As well as damage from the heat, which firefighters said reached more than 800C, experts also need to assess damage from the vast quantities of water that the firefighters poured into the cathedral.

Police have begun questioning workers who were carrying out renovations at the cathedral. The Paris prosecutor’s office has opened an inquiry into “involuntary destruction by fire”, indicating they believe the cause of the blaze was accidental rather than criminal.

Julien Le Bras, from the scaffolding company involved in the renovation, said his company had worked on a number of historic buildings in France, including the Louvre, and none of his workers were at the site when the fire broke out.

“It is with unqualified sadness I am speaking,” he told a press conference. “The police investigation is taking place and our workers will help answer questions with no reserve whatsoever to throw light on the cause of this drama. At the moment the fire started, none of the workers of my company was present at the site. All security and fire requirements were respected.”

How the fire spread

Monseigneur Michel Aupetit, the archbishop of Paris, said people around the world loved “this extraordinary cathedral”. “When we arrived yesterday evening we wanted to cry and people were crying around us,” he said. “Notre Dame is a symbol; more than a symbol, it is the soul of France.”

He told BFMTV: “Notre Dame de Paris on the Île de la Cité , [in the] centre of Paris, is charged with history, with events through the centuries. It draws people, they come to look and they respect the place and they come to pray.”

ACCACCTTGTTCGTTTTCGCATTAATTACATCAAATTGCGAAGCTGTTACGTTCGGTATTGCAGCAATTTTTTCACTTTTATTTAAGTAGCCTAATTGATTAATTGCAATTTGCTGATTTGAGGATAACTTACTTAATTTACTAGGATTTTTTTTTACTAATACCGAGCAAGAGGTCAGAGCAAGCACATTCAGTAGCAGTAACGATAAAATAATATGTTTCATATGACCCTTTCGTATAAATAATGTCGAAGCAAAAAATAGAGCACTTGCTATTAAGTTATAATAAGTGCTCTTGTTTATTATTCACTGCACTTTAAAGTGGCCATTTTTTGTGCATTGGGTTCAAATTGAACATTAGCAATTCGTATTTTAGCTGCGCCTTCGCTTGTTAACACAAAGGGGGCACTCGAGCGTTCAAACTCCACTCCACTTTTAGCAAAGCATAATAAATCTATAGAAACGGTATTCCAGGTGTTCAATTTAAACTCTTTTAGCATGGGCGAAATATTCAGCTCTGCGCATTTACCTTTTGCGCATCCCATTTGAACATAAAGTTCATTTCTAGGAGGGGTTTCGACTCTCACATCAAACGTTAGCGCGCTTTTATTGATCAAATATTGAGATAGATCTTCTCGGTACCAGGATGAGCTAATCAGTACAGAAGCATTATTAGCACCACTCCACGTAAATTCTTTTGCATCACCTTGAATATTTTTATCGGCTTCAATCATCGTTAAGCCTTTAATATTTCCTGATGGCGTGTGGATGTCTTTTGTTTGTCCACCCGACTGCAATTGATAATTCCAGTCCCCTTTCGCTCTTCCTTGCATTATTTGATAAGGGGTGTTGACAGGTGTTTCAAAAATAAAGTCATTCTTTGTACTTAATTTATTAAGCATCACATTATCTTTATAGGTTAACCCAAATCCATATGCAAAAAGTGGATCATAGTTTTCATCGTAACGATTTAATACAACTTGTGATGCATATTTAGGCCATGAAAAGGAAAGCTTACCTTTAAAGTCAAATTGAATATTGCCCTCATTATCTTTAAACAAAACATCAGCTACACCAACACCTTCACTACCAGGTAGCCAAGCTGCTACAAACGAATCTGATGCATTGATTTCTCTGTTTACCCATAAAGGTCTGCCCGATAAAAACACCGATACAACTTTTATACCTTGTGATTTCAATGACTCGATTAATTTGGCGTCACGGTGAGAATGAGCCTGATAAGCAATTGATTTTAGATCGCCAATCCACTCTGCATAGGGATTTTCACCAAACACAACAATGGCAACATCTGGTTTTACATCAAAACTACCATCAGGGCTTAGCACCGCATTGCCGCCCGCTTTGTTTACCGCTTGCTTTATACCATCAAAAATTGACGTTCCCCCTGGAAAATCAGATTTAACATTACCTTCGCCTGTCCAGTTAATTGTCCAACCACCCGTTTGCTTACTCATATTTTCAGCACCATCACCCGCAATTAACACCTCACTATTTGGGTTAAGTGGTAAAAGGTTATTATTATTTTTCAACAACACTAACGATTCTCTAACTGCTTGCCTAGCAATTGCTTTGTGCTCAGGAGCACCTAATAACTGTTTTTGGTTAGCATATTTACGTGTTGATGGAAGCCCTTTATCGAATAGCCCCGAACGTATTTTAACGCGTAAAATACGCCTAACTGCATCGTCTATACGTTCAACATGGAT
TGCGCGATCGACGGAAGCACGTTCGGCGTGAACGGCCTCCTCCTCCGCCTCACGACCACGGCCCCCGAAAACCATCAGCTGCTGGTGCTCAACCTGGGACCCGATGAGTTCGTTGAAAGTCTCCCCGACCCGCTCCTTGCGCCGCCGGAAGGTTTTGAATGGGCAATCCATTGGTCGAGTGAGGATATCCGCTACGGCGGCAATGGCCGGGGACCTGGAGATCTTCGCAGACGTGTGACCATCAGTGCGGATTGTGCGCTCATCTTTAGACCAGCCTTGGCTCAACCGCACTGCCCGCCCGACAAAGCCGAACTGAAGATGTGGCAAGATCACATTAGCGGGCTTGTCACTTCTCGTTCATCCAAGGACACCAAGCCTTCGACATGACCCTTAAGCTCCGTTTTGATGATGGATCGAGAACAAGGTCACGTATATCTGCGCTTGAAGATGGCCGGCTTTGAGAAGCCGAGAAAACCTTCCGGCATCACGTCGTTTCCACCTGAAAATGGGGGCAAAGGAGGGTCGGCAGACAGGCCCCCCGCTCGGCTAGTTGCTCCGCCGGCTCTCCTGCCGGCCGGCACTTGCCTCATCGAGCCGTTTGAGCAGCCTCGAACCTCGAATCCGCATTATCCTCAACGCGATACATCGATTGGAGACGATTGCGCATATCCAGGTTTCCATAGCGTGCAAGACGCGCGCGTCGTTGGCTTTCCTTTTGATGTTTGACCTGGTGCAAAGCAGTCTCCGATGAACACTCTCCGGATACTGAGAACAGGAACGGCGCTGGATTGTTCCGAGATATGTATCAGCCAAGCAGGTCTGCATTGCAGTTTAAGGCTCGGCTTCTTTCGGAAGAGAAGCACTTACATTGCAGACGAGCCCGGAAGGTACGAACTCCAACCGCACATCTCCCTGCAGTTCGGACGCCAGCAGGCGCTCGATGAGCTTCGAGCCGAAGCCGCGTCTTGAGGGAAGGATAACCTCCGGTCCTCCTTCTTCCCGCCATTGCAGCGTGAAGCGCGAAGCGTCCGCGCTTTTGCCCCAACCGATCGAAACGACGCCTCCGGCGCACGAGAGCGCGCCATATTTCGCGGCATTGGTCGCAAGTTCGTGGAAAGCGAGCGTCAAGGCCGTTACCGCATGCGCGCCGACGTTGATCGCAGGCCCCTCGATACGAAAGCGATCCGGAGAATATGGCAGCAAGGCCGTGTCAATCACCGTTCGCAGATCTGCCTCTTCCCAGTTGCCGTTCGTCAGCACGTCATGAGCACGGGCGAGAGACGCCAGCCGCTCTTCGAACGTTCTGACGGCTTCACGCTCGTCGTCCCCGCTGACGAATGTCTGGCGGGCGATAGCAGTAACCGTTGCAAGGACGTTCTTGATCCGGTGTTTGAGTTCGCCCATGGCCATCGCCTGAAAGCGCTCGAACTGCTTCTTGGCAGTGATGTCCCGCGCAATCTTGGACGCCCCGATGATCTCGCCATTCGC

Emmanuel Macron, the French president, who was at the scene on Monday evening, said a fundraising campaign would be launched immediately, as well as an appeal to international experts to help rebuild Notre Dame.

Flames burning inside Notre Dame
Flames burning inside Notre Dame. Photograph: Philippe Wojazer/Reuters

Two of France’s richest tycoons pledged millions to the fund. It was announced that €100m had been pledged from the family fortune of François Pinault, the founder of Kering, which owns fashion labels including Alexander McQueen and Gucci. Shortly afterwards, Bernard Arnault, the chief executive of the LVMH group, announced a donation of €200m.

French luxury and cosmetics group L’Oreal, along with the Bettencourt Meyers family and the Bettencourt Schueller foundation, also said they would donate €200m. The energy company Total is to give €100m.

The mayor of Paris, Anne Hidalgo, called for a “donors’ conference”, not only to raise money for the reconstruction but to involve experts from around the world.

The UN’s Paris-based cultural agency, Unesco, promised to stand “at France’s side” to restore the site, which it declared a world heritage site in 1991.

“We are already in contact with experts and ready to dispatch an urgent mission to evaluate the damage, save what can be saved and start elaborating measures for the short and medium term,” Unesco’s secretary general, Audrey Azoulay, said on Tuesday.

• This article was amended on 18 April 2019 to improve the translation of Christophe Castaner’s comments and to correct the following architectural details: the vaulting is stone, not concrete; the spire reached a height of 93 metres from the ground, not from the roof; and the beams were not 110 metres long.


Kim Willsher in Paris

The GuardianTramp